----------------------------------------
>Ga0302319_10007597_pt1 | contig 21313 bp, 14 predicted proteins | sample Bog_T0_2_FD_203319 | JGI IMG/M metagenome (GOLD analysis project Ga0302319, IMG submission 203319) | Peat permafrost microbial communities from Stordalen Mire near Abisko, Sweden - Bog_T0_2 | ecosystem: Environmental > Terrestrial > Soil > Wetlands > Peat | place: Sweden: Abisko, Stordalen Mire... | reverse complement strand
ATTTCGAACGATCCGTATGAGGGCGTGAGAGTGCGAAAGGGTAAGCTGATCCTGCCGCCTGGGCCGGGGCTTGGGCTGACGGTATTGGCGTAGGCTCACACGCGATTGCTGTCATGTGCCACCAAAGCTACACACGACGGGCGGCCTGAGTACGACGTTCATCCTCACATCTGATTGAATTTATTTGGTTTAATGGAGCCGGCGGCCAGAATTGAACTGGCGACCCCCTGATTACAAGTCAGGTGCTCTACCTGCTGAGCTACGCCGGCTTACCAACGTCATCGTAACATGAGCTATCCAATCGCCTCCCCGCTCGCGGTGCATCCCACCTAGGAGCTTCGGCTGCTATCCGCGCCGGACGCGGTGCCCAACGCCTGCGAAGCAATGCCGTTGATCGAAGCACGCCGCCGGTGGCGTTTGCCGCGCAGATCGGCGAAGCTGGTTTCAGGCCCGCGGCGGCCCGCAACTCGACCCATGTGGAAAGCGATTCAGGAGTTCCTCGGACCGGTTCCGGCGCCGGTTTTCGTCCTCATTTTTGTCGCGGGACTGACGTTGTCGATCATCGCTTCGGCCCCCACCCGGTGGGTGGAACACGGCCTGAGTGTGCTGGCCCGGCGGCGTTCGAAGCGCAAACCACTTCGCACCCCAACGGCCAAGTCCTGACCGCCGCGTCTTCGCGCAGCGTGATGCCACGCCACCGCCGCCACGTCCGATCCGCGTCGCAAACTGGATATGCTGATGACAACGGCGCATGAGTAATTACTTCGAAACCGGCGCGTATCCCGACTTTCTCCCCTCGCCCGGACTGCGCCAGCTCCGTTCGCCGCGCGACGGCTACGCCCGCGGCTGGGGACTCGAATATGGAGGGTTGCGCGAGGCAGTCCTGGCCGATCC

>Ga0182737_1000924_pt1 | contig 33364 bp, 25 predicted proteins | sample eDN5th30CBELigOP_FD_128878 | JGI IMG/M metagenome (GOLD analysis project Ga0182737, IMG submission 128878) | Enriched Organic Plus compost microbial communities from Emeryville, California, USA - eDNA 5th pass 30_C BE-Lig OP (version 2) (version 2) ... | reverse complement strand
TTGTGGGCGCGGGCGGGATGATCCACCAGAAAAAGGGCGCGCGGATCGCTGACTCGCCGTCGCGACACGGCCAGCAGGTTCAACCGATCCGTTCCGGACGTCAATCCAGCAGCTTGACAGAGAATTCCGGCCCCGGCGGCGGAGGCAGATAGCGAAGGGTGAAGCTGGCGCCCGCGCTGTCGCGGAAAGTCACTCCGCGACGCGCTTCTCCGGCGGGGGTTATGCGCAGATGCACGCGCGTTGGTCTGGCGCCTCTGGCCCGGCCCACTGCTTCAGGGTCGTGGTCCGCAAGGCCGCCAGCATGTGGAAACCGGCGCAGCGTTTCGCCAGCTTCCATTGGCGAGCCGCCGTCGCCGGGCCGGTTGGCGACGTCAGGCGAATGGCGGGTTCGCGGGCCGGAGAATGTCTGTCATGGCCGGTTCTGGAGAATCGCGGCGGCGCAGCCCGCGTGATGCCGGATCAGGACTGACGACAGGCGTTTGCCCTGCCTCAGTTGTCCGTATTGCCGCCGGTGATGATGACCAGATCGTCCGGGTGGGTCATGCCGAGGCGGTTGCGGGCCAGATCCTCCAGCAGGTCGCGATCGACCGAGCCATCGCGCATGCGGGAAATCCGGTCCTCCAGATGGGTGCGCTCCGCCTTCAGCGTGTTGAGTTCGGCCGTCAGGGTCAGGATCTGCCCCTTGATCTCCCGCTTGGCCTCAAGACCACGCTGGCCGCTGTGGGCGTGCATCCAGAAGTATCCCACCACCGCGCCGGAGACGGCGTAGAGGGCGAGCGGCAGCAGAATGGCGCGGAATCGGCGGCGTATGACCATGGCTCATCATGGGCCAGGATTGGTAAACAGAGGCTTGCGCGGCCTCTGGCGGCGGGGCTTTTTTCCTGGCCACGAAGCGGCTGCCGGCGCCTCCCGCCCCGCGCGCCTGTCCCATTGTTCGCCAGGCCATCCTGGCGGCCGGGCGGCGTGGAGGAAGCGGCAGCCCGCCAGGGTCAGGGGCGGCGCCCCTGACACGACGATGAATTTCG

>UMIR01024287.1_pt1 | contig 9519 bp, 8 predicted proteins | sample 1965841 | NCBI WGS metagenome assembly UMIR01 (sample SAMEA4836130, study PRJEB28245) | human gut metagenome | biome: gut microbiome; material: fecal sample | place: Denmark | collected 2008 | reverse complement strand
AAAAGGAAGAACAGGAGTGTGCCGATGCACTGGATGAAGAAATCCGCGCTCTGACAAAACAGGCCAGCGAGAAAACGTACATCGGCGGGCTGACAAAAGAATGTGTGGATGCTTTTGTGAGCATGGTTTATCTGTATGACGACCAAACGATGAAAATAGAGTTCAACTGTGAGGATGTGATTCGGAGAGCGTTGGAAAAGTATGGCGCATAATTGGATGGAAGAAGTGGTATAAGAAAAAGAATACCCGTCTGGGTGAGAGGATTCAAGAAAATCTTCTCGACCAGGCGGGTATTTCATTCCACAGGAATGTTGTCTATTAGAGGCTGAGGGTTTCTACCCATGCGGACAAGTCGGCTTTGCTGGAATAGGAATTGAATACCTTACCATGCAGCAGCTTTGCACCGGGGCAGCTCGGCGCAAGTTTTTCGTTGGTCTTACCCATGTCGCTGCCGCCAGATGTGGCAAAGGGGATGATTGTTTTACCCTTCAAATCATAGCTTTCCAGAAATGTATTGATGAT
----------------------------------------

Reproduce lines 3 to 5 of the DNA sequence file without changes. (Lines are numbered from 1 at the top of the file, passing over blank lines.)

>Ga0182737_1000924_pt1 | contig 33364 bp, 25 predicted proteins | sample eDN5th30CBELigOP_FD_128878 | JGI IMG/M metagenome (GOLD analysis project Ga0182737, IMG submission 128878) | Enriched Organic Plus compost microbial communities from Emeryville, California, USA - eDNA 5th pass 30_C BE-Lig OP (version 2) (version 2) ... | reverse complement strand
TTGTGGGCGCGGGCGGGATGATCCACCAGAAAAAGGGCGCGCGGATCGCTGACTCGCCGTCGCGACACGGCCAGCAGGTTCAACCGATCCGTTCCGGACGTCAATCCAGCAGCTTGACAGAGAATTCCGGCCCCGGCGGCGGAGGCAGATAGCGAAGGGTGAAGCTGGCGCCCGCGCTGTCGCGGAAAGTCACTCCGCGACGCGCTTCTCCGGCGGGGGTTATGCGCAGATGCACGCGCGTTGGTCTGGCGCCTCTGGCCCGGCCCACTGCTTCAGGGTCGTGGTCCGCAAGGCCGCCAGCATGTGGAAACCGGCGCAGCGTTTCGCCAGCTTCCATTGGCGAGCCGCCGTCGCCGGGCCGGTTGGCGACGTCAGGCGAATGGCGGGTTCGCGGGCCGGAGAATGTCTGTCATGGCCGGTTCTGGAGAATCGCGGCGGCGCAGCCCGCGTGATGCCGGATCAGGACTGACGACAGGCGTTTGCCCTGCCTCAGTTGTCCGTATTGCCGCCGGTGATGATGACCAGATCGTCCGGGTGGGTCATGCCGAGGCGGTTGCGGGCCAGATCCTCCAGCAGGTCGCGATCGACCGAGCCATCGCGCATGCGGGAAATCCGGTCCTCCAGATGGGTGCGCTCCGCCTTCAGCGTGTTGAGTTCGGCCGTCAGGGTCAGGATCTGCCCCTTGATCTCCCGCTTGGCCTCAAGACCACGCTGGCCGCTGTGGGCGTGCATCCAGAAGTATCCCACCACCGCGCCGGAGACGGCGTAGAGGGCGAGCGGCAGCAGAATGGCGCGGAATCGGCGGCGTATGACCATGGCTCATCATGGGCCAGGATTGGTAAACAGAGGCTTGCGCGGCCTCTGGCGGCGGGGCTTTTTTCCTGGCCACGAAGCGGCTGCCGGCGCCTCCCGCCCCGCGCGCCTGTCCCATTGTTCGCCAGGCCATCCTGGCGGCCGGGCGGCGTGGAGGAAGCGGCAGCCCGCCAGGGTCAGGGGCGGCGCCCCTGACACGACGATGAATTTCG

>UMIR01024287.1_pt1 | contig 9519 bp, 8 predicted proteins | sample 1965841 | NCBI WGS metagenome assembly UMIR01 (sample SAMEA4836130, study PRJEB28245) | human gut metagenome | biome: gut microbiome; material: fecal sample | place: Denmark | collected 2008 | reverse complement strand